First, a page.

Friday 12 March 2010 By Andrew Owen

Courts rule you must listen to all the rubbish Pink Floyd songs too


Millions of music lovers were left reeling today after a High Court judge ruled they could no longer download “just the good bits” from online music retailers and must in future download an album in its turgid entirety.

The decision came after Pink Floyd successfully stopped their record label selling single downloads from their concept albums because it breached their wallets, and something or other about ‘artistic integrity’.

In the case of Pink Floyd album The Wall, fans will no longer be able to download only the good ones, such as Goodbye Blue Skies and Another Brick in the Wall, but will be forced to listen to all the really depressing stuff as well.

Even that one about the worms.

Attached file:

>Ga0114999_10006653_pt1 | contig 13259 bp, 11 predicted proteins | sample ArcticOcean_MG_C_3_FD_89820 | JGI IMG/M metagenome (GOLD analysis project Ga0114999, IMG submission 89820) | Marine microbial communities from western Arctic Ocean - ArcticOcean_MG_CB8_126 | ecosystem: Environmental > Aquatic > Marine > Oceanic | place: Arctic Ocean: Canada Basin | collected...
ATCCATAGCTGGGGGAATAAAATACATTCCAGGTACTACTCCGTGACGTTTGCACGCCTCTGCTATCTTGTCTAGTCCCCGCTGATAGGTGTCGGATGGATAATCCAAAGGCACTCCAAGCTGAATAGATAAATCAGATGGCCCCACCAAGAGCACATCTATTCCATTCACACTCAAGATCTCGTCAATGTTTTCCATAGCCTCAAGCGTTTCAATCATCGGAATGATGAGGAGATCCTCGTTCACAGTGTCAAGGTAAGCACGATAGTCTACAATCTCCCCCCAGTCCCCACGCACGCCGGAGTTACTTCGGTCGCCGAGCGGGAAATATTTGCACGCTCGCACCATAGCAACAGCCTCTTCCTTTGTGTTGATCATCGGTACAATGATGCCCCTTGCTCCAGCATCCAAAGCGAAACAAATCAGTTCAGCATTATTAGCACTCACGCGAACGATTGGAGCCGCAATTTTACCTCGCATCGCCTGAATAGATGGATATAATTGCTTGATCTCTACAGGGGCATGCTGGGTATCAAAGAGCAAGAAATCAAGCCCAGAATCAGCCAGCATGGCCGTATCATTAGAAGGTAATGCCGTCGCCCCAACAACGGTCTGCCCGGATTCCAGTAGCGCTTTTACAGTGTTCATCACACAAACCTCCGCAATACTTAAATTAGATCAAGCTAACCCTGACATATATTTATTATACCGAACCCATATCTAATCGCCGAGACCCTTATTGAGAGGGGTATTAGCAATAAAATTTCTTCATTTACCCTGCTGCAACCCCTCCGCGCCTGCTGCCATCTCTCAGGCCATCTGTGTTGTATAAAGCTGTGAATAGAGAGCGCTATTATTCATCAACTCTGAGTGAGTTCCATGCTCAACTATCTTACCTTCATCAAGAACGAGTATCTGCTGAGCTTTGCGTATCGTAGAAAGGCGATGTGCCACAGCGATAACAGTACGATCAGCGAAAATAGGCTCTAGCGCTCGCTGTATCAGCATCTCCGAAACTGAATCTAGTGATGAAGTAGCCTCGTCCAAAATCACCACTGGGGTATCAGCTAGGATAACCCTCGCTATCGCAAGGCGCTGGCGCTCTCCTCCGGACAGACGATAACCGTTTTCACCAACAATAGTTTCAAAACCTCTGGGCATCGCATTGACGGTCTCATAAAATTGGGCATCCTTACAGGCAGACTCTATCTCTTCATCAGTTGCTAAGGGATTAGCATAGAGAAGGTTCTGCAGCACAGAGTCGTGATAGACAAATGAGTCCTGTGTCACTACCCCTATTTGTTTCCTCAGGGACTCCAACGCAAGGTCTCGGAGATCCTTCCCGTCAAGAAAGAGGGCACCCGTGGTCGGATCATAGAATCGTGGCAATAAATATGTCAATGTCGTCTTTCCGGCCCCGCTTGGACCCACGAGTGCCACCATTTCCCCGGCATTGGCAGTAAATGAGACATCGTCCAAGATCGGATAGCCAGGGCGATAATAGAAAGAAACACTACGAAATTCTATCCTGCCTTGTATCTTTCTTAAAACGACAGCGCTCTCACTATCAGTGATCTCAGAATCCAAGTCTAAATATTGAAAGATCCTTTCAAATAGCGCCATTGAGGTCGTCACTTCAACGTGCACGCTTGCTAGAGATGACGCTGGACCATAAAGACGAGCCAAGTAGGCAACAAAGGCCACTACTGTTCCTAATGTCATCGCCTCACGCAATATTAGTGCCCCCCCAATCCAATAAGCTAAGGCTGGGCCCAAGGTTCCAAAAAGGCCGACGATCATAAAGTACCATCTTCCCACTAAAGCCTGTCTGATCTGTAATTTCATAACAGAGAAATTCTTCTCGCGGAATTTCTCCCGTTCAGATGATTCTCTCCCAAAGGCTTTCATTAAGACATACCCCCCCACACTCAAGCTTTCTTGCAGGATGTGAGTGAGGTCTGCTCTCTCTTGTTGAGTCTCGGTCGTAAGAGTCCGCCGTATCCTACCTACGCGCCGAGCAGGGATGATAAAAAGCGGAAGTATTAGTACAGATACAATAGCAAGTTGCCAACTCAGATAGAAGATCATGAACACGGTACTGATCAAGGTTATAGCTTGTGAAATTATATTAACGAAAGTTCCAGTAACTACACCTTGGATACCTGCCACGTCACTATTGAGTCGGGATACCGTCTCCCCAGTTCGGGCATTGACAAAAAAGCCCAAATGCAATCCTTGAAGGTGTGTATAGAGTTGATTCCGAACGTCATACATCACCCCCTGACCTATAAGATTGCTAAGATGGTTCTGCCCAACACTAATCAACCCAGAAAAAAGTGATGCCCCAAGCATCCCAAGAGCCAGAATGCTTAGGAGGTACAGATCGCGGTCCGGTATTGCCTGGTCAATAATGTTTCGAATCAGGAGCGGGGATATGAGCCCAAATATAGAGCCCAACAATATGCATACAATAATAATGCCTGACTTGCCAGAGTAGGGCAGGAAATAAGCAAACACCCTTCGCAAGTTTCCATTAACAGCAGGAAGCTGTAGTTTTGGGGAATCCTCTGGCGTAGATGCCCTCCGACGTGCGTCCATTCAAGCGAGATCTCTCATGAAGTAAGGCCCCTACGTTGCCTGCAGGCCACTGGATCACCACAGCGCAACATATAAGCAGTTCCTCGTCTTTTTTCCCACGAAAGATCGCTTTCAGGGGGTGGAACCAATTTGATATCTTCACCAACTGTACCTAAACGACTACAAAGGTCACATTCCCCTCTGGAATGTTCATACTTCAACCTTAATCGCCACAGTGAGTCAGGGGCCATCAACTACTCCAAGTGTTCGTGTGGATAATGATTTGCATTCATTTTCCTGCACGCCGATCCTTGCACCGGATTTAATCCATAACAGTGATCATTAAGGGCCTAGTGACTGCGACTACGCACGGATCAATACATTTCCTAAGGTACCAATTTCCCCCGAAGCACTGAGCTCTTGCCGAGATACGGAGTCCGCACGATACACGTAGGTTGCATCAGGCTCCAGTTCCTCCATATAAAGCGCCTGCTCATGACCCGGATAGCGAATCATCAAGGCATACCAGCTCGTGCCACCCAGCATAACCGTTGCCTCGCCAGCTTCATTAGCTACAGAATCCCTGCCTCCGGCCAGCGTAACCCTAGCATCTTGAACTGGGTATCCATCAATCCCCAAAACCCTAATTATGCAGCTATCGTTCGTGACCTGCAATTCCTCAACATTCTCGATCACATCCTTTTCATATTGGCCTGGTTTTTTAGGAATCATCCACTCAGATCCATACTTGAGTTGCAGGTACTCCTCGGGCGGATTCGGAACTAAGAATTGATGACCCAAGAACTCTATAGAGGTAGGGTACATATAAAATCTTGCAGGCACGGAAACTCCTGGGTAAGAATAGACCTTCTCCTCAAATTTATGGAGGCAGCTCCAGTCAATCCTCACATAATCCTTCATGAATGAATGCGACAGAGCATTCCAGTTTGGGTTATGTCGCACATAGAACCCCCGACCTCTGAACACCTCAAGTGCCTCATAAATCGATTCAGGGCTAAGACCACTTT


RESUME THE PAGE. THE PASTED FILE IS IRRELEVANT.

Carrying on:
Appreciated

A band spokesperson explained, “It was a breach of our rights as creative entities, yes.  Money is a secondary factor, definitely.”

“It’s always been our contention that you would appreciate the good stuff all the more if you’re forced to listen to the garbage tracks too.”

“It’s like tasting a cheesburger after a weekend on a health farm, it’s relative deliciousness is magnified tenfold.”

“But if you could just go straight for the cheeseburger and skip the weekend of tofu and celery would you really enjoy the cheesburger?  What, you would?  Idiot.”

“Yes, yes, I know McDonald’s don’t make you do that, but they didn’t spend three months in a studio making that fucking burger, did they!”

Music industry insiders explained that several bands now planned to challenge the ‘skip track’ function on CD players.

“It’s simply not fair that people can buy, say, a copy of The Beatles’ Revolver album or Sergeant Pepper and completely ignore the ‘George one’,” the insider concluded.

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